Both of two examples above have advantages and disadvantages. In terms of the randomized controlled trial, the researcher used controlled group and experiment group to explore the causality. The results of the experiment tend to contribute to the experimental stimulus. Increasing physical activities was associated with a decreasing incidence of diabetes among people who are at high risk in the illness of diabetes. Furthermore, if it uses the large-scale sample, the same experimental conditions could be tested again using more advanced statistical instruments. Therefore, we could build our confidence about the validity, reliability and generalizability in the future researches. However, it remains shortcomings in the …show more content…
Both of approaches have pros and cons, it is difficult to decide which research approach is appropriate for a specific research task. Excepting the selection of methods, the background information and the subjective consciousness of participants are main aspects to decide the quality of a given piece of research. Researchers should seriously consider the specific situation of the research. Meanwhile, researchers should synthesize the advantages between quantitative and qualitative research so as to effectively achieve the research aim by a mixed methodology.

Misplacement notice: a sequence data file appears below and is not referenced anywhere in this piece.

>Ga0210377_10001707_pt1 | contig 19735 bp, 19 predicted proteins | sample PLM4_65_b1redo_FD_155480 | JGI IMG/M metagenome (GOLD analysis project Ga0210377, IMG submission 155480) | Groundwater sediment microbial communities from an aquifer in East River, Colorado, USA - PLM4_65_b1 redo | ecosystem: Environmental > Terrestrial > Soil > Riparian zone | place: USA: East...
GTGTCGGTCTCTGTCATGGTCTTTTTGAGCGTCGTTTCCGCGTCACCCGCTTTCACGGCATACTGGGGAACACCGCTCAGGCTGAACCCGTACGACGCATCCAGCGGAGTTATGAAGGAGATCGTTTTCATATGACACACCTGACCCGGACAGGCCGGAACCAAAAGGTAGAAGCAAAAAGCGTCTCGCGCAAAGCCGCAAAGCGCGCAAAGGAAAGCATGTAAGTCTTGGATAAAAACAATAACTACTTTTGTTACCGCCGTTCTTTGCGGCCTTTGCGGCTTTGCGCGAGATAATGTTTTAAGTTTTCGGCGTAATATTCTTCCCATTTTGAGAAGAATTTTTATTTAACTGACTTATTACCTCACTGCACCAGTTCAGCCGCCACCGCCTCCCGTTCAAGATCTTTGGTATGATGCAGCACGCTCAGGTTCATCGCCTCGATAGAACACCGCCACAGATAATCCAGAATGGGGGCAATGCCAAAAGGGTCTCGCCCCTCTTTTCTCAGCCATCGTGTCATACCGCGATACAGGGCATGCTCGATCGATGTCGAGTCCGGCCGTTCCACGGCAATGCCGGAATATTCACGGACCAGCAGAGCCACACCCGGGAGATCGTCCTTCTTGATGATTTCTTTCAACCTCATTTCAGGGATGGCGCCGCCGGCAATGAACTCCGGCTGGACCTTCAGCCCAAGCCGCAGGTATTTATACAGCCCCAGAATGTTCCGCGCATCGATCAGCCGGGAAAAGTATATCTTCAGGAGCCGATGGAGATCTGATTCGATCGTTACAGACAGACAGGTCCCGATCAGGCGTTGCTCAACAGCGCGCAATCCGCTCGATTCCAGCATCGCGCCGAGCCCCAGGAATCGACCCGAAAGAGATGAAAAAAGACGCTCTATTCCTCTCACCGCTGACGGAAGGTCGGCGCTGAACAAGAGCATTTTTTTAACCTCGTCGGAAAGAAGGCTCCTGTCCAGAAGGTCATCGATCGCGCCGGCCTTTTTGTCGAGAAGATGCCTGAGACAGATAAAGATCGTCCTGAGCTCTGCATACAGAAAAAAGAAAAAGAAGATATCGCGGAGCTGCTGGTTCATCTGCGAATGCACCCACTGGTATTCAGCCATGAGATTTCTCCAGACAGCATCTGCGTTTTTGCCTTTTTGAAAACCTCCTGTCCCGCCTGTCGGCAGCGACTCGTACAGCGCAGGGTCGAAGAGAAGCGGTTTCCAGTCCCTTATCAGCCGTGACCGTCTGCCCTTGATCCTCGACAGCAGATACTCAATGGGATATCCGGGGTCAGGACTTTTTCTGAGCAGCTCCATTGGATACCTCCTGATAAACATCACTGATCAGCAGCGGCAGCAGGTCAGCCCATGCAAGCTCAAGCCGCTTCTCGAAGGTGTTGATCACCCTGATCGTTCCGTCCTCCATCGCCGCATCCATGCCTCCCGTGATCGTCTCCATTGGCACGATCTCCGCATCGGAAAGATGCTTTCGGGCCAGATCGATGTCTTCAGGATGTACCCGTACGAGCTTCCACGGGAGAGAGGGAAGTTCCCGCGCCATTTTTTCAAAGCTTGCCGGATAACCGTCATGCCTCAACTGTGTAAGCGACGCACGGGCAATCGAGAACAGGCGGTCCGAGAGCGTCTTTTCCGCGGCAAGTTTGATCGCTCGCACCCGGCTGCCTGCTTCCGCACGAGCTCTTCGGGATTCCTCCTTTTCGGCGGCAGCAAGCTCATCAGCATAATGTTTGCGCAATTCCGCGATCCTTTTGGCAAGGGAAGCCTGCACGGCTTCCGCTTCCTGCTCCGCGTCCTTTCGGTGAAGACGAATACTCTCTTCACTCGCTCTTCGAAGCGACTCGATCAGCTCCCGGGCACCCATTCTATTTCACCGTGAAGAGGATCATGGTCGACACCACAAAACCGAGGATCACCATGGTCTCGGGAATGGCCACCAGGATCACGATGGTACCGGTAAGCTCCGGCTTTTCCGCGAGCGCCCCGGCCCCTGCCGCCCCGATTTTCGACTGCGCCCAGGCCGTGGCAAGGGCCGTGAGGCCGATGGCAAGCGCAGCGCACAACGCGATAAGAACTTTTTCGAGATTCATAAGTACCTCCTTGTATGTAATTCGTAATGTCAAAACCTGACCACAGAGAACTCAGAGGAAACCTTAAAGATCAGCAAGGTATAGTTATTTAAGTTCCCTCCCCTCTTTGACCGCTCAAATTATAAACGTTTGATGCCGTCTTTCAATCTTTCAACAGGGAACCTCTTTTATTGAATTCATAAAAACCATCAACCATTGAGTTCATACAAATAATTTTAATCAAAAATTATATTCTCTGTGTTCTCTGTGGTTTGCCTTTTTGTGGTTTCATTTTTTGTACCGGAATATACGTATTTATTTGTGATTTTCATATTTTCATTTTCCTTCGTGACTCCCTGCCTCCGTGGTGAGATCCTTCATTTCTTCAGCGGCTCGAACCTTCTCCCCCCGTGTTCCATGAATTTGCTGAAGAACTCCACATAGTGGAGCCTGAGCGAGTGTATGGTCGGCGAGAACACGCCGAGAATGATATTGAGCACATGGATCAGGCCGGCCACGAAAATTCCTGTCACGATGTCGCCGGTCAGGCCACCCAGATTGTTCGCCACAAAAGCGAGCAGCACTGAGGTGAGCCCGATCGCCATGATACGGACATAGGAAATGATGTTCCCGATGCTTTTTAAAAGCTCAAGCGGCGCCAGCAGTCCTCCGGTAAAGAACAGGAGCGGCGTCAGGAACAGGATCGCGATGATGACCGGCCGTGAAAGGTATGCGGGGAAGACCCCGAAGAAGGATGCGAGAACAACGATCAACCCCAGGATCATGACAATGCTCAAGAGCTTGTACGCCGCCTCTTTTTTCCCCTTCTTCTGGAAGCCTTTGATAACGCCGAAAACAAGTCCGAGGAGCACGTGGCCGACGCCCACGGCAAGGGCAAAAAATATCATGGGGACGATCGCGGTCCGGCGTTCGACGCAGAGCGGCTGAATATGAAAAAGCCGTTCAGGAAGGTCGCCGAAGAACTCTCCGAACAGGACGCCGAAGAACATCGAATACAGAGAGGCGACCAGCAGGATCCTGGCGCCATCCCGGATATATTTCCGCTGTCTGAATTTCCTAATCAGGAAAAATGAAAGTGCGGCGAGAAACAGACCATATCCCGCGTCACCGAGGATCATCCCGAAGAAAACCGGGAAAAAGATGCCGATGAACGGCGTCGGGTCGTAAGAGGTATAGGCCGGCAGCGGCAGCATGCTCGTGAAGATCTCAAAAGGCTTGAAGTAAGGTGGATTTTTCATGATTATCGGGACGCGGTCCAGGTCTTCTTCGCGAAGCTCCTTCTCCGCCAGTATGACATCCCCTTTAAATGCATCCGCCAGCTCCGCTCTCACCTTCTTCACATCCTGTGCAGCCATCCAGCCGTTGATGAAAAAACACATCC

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In article, Immediate and Delayed Cord Clamping in Infants Born Between 24 and 32 Weeks: A Pilot Randomized Controlled Trial, Mercer reported possible issues regarding methodological assessment of the preceding research involving the capability to perform a meta-analysis of the seven studies. However, a pilot randomized controlled trial (RCT) aggregates on the present day literature on cord clamping by considering the feasibility, recruitment strategies, and key outcomes of the possible increases in blood volume as a result of delayed cord clamping (DCC) (Mercer et al., 2003). In the pilot RCT, Mercer and the team wanted to assess credibility of DCC and the study protocol in the authors’ institution. In addition, they wanted to test and generate hypotheses in order to set up the groundwork for funding for a larger RCT. The first hypothesis stated that DCC in very low-birth-weight (VLBW) infants would have an outcome of higher mean blood pressure after reaching the neonatal intensive care unit (NICU). The second hypothesis stated that VLBW infants would have higher hematocrits, fewer clinical acuity indicated by fewer days of ventilation and fewer days of oxygen use when compared to ICC (Mercer et al., 2003). The focus of the study was to establish feasibility of a protocol for DCC against ICC at preterm birth and, also to inspect its outcomes on initial blood pressure and other events. This kind of study was the first one to observe the outcomes of DCC in